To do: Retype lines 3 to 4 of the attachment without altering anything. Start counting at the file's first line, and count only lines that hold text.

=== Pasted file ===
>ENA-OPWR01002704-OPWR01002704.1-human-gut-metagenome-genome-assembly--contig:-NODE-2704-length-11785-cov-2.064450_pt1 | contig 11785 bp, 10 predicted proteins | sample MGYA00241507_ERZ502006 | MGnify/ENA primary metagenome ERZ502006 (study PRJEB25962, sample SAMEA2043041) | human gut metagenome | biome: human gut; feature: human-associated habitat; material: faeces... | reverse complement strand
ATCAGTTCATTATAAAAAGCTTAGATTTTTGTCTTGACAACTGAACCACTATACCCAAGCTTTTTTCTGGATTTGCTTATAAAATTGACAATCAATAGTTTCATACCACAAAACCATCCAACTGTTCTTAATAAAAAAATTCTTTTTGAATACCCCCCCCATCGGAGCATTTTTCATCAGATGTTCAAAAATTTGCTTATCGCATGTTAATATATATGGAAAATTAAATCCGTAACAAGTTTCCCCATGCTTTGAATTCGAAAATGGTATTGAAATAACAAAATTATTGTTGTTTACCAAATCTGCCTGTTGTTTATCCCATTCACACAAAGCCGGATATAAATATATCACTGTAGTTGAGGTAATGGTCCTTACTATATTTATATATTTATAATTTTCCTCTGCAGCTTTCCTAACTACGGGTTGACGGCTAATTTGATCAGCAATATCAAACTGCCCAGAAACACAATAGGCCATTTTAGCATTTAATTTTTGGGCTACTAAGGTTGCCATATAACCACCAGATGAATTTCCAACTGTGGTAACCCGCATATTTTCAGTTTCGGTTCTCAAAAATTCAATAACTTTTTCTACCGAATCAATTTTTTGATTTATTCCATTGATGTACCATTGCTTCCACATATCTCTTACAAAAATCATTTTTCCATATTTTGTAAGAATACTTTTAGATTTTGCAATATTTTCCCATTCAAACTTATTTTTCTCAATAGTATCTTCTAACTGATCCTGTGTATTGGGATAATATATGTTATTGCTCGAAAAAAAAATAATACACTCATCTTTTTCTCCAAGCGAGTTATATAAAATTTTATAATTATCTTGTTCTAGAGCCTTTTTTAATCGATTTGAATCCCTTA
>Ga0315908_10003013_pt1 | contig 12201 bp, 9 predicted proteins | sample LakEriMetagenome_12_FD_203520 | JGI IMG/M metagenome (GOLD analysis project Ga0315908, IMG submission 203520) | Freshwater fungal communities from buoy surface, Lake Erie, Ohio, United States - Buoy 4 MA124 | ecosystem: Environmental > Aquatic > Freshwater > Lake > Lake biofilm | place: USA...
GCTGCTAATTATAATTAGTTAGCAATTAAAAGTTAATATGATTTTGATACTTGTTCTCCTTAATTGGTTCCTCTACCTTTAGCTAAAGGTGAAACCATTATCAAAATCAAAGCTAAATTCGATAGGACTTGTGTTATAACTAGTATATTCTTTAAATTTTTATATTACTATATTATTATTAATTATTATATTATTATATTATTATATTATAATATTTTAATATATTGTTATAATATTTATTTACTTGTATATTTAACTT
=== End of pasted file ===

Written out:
>Ga0315908_10003013_pt1 | contig 12201 bp, 9 predicted proteins | sample LakEriMetagenome_12_FD_203520 | JGI IMG/M metagenome (GOLD analysis project Ga0315908, IMG submission 203520) | Freshwater fungal communities from buoy surface, Lake Erie, Ohio, United States - Buoy 4 MA124 | ecosystem: Environmental > Aquatic > Freshwater > Lake > Lake biofilm | place: USA...
GCTGCTAATTATAATTAGTTAGCAATTAAAAGTTAATATGATTTTGATACTTGTTCTCCTTAATTGGTTCCTCTACCTTTAGCTAAAGGTGAAACCATTATCAAAATCAAAGCTAAATTCGATAGGACTTGTGTTATAACTAGTATATTCTTTAAATTTTTATATTACTATATTATTATTAATTATTATATTATTATATTATTATATTATAATATTTTAATATATTGTTATAATATTTATTTACTTGTATATTTAACTT